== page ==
Ben Langhinrichs

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September, 2010
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Civility in critiquing the ideas of others is no vice. Rudeness in defending your own ideas is no virtue.


Wed 15 Sep 2010, 12:03 PM
In the various discussions of AppStores and cheap utilities, I find it interesting to think about who buys rather than what they buy.  In my business, the software that is bought by administrators sells for six times the software that is bought by developers, and yet sells more easily.  Obviously, they solve different problems, but I am curious how the equations work out for small apps, utilities and templates.

Putting aside what the app, utility or template does exactly, who could/would make the decision to buy it in your company?

Priced between $5 and $10
Priced between $50 and $100
Priced between $500 and $1000
Priced between $5000 and $10000

It is likely that the answers differ.  In the company I used to work for years ago, the answers probably would have been:

Priced between $5 and $10        Me! (I might have expensed it or not)
Priced between $50 and $100      My manager (probably using company credit card)
Priced between $500 and $1000    My manager's boss (probably using company credit card)
Priced between $5000 and $10000  Vice president (my manager would have submitted request)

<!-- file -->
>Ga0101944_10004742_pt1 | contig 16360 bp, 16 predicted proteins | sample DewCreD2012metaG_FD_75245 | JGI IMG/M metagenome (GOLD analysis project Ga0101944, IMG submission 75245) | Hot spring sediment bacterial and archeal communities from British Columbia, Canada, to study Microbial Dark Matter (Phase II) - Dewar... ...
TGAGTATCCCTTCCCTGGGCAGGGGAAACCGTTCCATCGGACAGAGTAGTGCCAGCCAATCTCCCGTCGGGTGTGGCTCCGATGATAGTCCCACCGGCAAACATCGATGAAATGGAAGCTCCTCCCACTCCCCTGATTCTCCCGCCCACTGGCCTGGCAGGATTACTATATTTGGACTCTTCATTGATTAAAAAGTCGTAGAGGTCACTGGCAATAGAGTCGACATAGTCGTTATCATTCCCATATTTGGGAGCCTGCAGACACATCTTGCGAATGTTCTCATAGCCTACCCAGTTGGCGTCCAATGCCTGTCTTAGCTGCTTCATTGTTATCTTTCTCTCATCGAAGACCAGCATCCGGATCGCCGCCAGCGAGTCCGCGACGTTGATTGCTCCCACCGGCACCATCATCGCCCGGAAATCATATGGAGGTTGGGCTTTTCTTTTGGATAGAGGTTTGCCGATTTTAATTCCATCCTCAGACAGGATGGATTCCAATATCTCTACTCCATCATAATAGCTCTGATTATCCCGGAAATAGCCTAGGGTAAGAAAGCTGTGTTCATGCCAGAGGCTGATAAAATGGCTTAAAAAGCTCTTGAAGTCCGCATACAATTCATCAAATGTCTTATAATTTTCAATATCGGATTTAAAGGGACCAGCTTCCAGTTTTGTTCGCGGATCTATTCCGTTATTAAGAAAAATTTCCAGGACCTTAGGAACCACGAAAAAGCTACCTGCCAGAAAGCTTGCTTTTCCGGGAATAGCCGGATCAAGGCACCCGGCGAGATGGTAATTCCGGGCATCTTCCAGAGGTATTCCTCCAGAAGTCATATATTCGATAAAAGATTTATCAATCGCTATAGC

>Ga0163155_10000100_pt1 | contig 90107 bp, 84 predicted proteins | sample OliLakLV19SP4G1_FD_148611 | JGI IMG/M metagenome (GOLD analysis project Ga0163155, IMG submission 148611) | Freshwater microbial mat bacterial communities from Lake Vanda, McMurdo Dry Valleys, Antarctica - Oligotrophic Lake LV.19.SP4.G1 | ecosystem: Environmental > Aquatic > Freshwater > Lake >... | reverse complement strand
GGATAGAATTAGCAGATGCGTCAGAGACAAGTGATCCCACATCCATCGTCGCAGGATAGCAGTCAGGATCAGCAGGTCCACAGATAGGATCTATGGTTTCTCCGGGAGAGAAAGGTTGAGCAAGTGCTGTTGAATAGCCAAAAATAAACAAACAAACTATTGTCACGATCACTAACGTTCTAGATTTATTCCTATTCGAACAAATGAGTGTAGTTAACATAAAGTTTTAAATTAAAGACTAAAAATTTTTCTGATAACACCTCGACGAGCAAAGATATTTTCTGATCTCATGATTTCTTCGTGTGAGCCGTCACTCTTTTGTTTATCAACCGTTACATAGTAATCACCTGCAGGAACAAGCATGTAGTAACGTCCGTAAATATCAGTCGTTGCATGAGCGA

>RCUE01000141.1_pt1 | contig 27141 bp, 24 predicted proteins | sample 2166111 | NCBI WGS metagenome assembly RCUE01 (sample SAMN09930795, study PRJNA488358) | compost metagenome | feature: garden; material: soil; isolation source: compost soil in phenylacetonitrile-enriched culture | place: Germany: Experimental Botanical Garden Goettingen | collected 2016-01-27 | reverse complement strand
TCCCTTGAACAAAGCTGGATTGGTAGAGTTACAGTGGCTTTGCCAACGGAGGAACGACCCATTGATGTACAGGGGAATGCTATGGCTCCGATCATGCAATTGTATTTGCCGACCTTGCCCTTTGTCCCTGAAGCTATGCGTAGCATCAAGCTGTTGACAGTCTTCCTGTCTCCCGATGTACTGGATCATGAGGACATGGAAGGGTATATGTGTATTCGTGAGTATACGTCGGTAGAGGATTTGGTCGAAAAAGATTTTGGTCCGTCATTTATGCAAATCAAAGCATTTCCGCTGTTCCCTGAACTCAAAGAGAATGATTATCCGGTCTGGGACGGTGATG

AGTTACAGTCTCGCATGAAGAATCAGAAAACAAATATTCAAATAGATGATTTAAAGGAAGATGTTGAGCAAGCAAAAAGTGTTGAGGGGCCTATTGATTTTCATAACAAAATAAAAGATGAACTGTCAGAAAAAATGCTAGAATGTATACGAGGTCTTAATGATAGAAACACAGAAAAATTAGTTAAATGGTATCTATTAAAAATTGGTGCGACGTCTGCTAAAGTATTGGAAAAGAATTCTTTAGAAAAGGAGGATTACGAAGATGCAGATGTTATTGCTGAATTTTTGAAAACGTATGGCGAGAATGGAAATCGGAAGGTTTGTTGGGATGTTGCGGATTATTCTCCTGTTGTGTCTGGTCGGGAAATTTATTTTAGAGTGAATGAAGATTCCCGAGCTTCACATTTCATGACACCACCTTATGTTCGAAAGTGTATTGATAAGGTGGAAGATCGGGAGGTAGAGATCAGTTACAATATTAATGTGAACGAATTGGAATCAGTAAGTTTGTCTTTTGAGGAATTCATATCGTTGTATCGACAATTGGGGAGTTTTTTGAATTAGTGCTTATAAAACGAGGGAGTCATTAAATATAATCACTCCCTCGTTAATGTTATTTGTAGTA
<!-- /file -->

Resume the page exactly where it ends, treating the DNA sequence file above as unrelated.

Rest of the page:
Note that it doesn't matter what the software does, on the whole.  The implications of that are twofold.  The first is, super cheap apps can be marketed to developers or users directly, while even low priced apps may need to provide justification to a manager.  The second might be the time required.  Hypothetically speaking, let's look at the same price points and figure out the delay between seeing and purchasing:

Priced between $5 and $10        Now! (If it seems worth it, I would buy it.  What's the risk?)
Priced between $50 and $100      Couple of days (to track down manager, explain app)
Priced between $500 and $1000    Week or more (even harder to nail down)
Priced between $5000 and $10000  Week or more to six months (usually the latter)

Again, without even determining what the software does, and without going into which will be approved and which will not, we can make some rough decisions about who is the target audience, who is the decision maker, what time frame is likely to be required.  It is worth looking at the business aspects of the apps, utilities and templates separately from the specific technical details.

What would the answers be in your company?  What others questions would price by itself determine?

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